property lines, to the environmental impact of proposed developments, and
to the worth or recognition of objects based on whether they are viewed as

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relevant enough to be mapped” (as cited in Wood, 1992; Scott, 1998). This is
precisely what we hoped to do, our group just did not articulate the
justification as explained, but rather through common understanding of
rhetorical citizenship, we arrived at the same purpose. This suggests that
qualities within rhetorical citizenship, despite how it is used, have universal
qualities.
Rhetorical citizenship as I progress towards graduation, has added value to
my education, and has created a deeper understanding and ironically
persuaded me to engage actively within my community, or area of interest.
As a student, father, and newly divorced husband; there are so many front I
can be proactive in. Spreading the knowledge I have, and gaining more as I
become engaged, is the ultimate form of success as a future undergraduate;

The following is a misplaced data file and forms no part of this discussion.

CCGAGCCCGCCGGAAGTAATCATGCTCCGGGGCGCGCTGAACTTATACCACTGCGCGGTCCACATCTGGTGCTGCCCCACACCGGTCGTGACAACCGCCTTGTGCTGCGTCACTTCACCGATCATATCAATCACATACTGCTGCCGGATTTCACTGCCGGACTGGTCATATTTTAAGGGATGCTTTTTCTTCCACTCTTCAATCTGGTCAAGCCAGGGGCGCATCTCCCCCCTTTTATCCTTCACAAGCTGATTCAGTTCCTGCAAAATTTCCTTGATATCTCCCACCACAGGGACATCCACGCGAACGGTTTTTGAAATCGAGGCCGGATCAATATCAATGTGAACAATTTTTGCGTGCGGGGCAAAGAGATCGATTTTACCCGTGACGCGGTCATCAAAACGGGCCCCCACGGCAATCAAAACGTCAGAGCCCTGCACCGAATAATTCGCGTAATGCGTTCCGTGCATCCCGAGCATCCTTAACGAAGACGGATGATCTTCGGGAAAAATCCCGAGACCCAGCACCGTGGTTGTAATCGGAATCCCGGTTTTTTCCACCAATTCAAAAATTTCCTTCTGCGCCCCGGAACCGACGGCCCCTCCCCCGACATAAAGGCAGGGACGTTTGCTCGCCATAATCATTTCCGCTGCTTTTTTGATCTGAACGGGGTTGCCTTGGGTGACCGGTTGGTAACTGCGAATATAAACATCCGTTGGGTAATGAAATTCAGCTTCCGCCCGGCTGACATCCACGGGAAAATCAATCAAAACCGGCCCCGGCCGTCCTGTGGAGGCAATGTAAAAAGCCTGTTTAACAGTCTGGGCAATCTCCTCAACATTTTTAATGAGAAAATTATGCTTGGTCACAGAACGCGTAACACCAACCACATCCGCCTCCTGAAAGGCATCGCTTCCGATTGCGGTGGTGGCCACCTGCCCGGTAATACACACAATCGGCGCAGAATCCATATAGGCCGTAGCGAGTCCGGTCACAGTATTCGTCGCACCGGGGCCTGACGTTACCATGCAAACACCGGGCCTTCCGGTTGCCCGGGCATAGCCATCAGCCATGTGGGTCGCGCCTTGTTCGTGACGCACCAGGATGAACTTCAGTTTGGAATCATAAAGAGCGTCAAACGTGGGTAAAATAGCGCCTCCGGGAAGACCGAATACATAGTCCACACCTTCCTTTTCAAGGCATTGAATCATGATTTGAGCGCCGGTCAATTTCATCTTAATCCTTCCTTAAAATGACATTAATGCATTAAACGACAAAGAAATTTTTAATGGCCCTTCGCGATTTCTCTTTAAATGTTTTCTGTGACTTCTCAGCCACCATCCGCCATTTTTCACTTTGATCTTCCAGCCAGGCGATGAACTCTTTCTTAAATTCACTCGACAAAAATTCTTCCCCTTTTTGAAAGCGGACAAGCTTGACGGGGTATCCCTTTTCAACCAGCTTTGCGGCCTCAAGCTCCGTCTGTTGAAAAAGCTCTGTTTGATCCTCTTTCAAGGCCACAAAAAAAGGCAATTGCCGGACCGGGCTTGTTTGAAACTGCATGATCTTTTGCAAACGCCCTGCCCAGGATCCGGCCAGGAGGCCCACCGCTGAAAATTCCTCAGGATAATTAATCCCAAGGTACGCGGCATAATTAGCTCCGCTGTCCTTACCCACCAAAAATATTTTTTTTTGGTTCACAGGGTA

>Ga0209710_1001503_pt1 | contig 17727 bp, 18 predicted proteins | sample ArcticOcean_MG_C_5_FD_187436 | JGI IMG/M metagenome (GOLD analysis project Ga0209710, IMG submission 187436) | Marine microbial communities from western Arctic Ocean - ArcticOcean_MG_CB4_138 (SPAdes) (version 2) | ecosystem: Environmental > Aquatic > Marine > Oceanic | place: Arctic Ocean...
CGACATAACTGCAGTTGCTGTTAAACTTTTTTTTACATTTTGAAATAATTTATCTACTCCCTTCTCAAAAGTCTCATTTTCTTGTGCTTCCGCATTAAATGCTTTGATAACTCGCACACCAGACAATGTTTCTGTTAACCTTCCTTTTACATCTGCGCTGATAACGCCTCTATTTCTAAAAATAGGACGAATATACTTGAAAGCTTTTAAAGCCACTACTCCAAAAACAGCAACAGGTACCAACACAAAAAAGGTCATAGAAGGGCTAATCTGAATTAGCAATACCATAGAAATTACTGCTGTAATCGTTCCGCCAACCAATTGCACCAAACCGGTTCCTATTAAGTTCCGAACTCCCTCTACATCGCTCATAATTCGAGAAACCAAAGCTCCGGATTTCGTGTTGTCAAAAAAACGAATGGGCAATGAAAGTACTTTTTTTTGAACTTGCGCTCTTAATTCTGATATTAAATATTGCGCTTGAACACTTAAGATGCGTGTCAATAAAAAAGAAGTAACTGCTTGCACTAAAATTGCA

it is a priceless investment that pays off in the form of consistency. It is this
consistency and selfless acts that will bring back the civilized humanity we
have sacrificed, for all these technological advances, economic greed, and
unethical wars. Charlie Chaplin could have not said it any better in his final
speech in, The Great Dictator (1940), it is too much to quote; and a partial
quote will not do it justice. It is one of my favorite speeches that speaks to
the soul, so I posted the link; Charlie Chaplin showed his rhetorical
citizenship, in a brave display of symbolic action by breaking away from the
norm of his silent films and doing so at such a crucial time period.
https://www.youtube.com/watch?v=dX25PDBb708

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References

Palczewski, C., Ice, R., & Fritch, J. (2012). Rhetoric as Symbolic Action. Rhetoric in
Civic Life (pp. 3-31). College State, PA: Strata Publishing.

Wan, A. (2011). In the Name of Citizenship: The Writing Classroom and the Promise
of Citizenship. College English, 74(1), 28-49.

Leith, S. (2012). Words like loaded pistols: Rhetoric from Aristotle to Obama (pp.171). New York, New York: Basic Books.
Diehl, A., Grabill, J., & Hart-Davidson, W. (2008). Grassroots: Supporting the
Knowledge Work of Everyday Life, 17(4), 413–434.
doi:10.10.1080/10572250802324937